WASHINGTON (AFP) – US Secretary of State Rex Tillerson declared Wednesday that Islamic State leader Abu Bakr al-Baghdadi’s death is imminent, as US-backed forces close in on the jihadists in Syria and Iraq.
“Nearly all of Abu Bakr Baghdadi’s deputies are now dead, including the mastermind behind the attacks in Brussels, Paris and elsewhere,” Tillerson told a coalition meeting in Washington.
“It is only a matter of time before Baghdadi himself meets this same fate,” he promised, as he opened discussions between the 69 members of the US-led military coalition and their Iraqi ally.
Isis has reportedly banned football referees in one of its Syrian strongholds because they uphold the rules of Fifa and not Sharia law.
According to the UK-based Syrian Observatory of Human Rights, Isis commanders told organisers of local games that referees would be banned because their decisions ‘do not judge according to what Allah has revealed’ and are ‘a violation of Allah’s command and the Sunnah.’
TEHRAN (FNA)- A pilgrim has carried the flag of the ISIL terrorist group on the Plain of Arafat in Saudi Arabia during the Hajj rituals, media reports said.
According to Iraq’s Alsumaria satellite TV network, social media, especially Twitter, Facebook and YouTube, posted photos on Saturday showing a pilgrim carrying the ISIL flag during the Hajj rites on Jabal ar-Rahmah mountain on the Plain of Arafat on Friday, press tv reported.
The Saudi television aired footage of the pilgrim with the ISIL flag for just a few seconds before it stopped broadcasting the video.
This comes as Saudi Arabia and its former intelligence chief Prince Bandar Bin Sultan have played a leading role in the formation of the ISIL terrorist group.
The ISIL controls large areas of Syria’s East and North. The group sent its militants into Iraq in June, seizing large parts of land straddling the border between Syria and Iraq.
The West and its regional allies, including Qatar, Saudi Arabia and Turkey, are reportedly giving financial and military support to the militants.
Attack in subway likely also known in advance by Belgian and Western agencies; attack plan was formulated at de-facto ISIS capital of Raqqa, in Syria.
The Belgian security services, as well as other Western intelligence agencies, had advance and precise intelligence warnings regarding the terrorist attacks in Belgium on Tuesday, Haaretz has learned.
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The security services knew, with a high degree of certainty, that attacks were planned in the very near future for the airport and, apparently, for the subway as well.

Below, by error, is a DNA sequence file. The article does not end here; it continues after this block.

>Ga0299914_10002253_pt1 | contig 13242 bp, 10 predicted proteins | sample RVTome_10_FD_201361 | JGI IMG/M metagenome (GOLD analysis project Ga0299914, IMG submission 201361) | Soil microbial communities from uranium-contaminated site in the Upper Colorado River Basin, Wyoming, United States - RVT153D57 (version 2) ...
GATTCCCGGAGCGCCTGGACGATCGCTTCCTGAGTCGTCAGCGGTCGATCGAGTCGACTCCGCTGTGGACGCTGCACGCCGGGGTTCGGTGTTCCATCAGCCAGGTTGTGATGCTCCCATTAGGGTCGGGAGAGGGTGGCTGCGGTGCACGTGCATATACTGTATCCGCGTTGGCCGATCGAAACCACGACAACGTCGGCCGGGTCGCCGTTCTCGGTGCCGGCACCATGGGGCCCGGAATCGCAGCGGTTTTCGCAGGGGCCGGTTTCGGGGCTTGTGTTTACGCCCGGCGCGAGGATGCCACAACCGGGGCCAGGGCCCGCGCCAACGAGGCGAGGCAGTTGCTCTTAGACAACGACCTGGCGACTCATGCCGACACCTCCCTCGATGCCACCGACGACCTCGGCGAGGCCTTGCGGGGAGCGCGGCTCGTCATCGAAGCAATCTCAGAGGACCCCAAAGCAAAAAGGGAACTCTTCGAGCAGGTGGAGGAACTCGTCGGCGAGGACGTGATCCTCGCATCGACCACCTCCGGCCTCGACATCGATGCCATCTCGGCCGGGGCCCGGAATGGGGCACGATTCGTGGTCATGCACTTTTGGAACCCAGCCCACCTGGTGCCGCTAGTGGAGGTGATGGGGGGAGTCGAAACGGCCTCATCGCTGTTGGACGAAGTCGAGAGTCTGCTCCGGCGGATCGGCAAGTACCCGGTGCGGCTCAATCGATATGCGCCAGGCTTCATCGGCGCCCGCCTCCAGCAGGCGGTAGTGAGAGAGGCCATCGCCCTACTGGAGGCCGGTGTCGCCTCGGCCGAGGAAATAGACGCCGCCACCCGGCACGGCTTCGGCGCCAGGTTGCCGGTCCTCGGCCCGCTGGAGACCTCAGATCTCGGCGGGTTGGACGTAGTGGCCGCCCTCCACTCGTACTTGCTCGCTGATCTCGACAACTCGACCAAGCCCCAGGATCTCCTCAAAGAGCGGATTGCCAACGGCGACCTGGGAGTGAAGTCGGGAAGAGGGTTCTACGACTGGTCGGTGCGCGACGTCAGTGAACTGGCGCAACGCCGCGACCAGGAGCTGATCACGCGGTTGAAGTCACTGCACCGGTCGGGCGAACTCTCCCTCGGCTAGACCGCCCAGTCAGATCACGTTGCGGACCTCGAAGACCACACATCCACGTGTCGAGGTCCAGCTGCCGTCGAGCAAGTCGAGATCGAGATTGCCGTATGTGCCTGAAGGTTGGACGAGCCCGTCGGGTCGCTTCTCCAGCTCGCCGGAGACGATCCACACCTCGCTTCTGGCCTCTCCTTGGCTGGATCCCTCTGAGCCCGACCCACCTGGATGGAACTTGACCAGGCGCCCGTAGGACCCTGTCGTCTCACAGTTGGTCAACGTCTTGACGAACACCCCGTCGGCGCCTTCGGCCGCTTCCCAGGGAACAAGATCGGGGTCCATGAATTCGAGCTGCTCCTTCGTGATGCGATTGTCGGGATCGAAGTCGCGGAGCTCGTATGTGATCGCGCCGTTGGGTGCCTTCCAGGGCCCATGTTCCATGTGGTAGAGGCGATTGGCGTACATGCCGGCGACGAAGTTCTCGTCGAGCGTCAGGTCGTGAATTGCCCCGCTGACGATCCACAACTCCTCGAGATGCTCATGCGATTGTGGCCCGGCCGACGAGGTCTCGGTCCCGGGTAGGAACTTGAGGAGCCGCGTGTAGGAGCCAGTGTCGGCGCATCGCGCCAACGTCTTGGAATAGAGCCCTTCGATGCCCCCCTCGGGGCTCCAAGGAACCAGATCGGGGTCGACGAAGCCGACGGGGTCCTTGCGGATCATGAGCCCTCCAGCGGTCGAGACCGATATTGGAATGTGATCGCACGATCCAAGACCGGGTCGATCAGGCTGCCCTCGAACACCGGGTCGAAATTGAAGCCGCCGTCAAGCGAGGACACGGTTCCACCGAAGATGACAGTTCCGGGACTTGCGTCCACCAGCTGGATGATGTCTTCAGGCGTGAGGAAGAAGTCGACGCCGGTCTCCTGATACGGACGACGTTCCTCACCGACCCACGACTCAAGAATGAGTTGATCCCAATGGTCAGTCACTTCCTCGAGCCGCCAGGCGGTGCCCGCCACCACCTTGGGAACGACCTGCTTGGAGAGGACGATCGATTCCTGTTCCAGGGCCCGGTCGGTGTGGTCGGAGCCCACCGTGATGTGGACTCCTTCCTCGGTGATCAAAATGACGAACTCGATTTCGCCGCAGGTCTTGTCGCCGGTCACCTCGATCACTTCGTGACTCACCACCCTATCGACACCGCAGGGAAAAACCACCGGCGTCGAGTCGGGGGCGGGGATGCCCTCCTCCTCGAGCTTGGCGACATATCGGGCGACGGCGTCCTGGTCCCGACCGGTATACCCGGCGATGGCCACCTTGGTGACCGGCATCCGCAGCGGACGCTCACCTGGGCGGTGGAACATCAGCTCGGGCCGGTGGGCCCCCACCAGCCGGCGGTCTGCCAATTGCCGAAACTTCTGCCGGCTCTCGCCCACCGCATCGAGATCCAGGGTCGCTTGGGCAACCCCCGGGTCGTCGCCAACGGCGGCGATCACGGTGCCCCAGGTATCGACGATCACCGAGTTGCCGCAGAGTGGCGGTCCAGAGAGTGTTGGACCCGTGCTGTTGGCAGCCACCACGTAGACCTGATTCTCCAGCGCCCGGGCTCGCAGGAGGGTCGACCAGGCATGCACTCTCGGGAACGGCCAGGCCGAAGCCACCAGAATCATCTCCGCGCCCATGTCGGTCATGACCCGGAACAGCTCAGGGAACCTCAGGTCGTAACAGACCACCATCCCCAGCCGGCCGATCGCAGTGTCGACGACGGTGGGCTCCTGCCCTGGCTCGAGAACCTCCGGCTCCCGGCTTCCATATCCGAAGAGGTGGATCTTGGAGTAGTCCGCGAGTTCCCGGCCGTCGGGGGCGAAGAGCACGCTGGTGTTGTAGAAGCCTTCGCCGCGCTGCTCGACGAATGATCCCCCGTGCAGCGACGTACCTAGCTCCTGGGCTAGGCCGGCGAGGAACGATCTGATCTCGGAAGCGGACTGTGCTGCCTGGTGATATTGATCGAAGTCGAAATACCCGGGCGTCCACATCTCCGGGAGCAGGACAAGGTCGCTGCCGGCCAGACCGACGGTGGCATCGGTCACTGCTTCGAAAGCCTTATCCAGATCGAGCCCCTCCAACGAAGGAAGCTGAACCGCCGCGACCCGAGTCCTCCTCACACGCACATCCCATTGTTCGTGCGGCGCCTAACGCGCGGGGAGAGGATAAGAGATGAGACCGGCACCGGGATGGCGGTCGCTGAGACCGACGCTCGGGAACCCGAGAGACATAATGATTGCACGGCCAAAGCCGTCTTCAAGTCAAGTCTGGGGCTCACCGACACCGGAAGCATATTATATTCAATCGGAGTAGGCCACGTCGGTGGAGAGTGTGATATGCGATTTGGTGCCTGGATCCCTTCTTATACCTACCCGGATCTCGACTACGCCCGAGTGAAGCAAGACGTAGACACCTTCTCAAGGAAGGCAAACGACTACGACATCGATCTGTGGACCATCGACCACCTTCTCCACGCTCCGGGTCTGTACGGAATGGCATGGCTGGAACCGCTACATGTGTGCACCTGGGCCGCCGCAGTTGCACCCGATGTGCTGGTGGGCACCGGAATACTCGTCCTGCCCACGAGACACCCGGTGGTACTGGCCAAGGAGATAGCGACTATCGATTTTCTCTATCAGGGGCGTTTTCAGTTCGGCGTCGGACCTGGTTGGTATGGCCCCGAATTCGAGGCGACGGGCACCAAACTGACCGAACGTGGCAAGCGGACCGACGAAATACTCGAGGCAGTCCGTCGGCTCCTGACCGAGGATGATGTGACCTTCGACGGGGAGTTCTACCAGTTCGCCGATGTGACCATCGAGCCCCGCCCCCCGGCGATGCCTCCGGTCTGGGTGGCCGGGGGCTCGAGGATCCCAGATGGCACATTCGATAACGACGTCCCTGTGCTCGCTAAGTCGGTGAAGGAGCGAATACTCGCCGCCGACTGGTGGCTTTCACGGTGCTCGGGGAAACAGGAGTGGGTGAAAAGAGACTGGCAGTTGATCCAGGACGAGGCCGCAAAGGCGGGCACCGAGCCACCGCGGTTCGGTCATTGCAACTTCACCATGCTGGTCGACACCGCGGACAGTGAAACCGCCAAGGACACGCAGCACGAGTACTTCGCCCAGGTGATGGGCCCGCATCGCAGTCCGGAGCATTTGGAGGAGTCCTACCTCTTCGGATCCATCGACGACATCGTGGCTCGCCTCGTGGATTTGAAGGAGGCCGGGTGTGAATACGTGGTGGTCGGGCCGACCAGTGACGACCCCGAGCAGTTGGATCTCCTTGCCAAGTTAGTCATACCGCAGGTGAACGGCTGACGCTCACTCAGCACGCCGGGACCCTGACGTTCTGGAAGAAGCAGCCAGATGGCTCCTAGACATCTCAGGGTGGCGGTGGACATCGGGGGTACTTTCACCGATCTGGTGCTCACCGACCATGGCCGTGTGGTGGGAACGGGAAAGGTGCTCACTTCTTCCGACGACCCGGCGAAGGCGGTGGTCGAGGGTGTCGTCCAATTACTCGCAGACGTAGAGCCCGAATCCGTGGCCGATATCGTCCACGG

Despite the advance warning, the intelligence and security preparedness in Brussels, where most of the European Union agencies are located, was limited in its scope and insufficient for the severity and immediacy of the alert.
As far as is known, the attacks were planned by the headquarters of the Islamic State (ISIS) in Raqqa, Syria, which it has pronounced as the capital of its Islamic caliphate.
The terror cell responsible for the attacks in Brussels on Tuesday was closely associated with the network behind the series of attacks in Paris last November. At this stage, it appears that both were part of the same terrorist infrastructure, connected at the top by the terrorist Salah Abdeslam, who was involved in both the preparation for the Paris attacks and its implementation.
Abdeslam escaped from Paris after the November attacks, hid out in Brussels and was arrested last week by the Belgian authorities.
Abdeslam’s arrest was apparently the trigger for Tuesday’s attacks, due to the concern in ISIS that he might give information about the planned attacks under interrogation, particularly in the light of reports that he was cooperating with his captors.
The testimony of the detained terrorist, alongside other intelligence information, part of which concerned ISIS operations in Syria, should have resulted in much more stringent security preparedness in crowded public places in Brussels, along with a heightened search for the cell.
As of now, the search is focused on the terrorist Najim Laachraoui, who created the explosive vests used by the bombers and escaped from the airport at the last moment.
There is concern, however, that other cells connected to ISIS in Western Europe will attempt to carry out additional attacks in the near future, either in Belgium or in other countries involved in the war against the terror organization in Syria and Iraq.
At least 31 people were killed and 260 wounded in the terrorist bombings at the Brussels airport and in the subway system on Tuesday. Responsibility for the attacks was claimed by ISIS.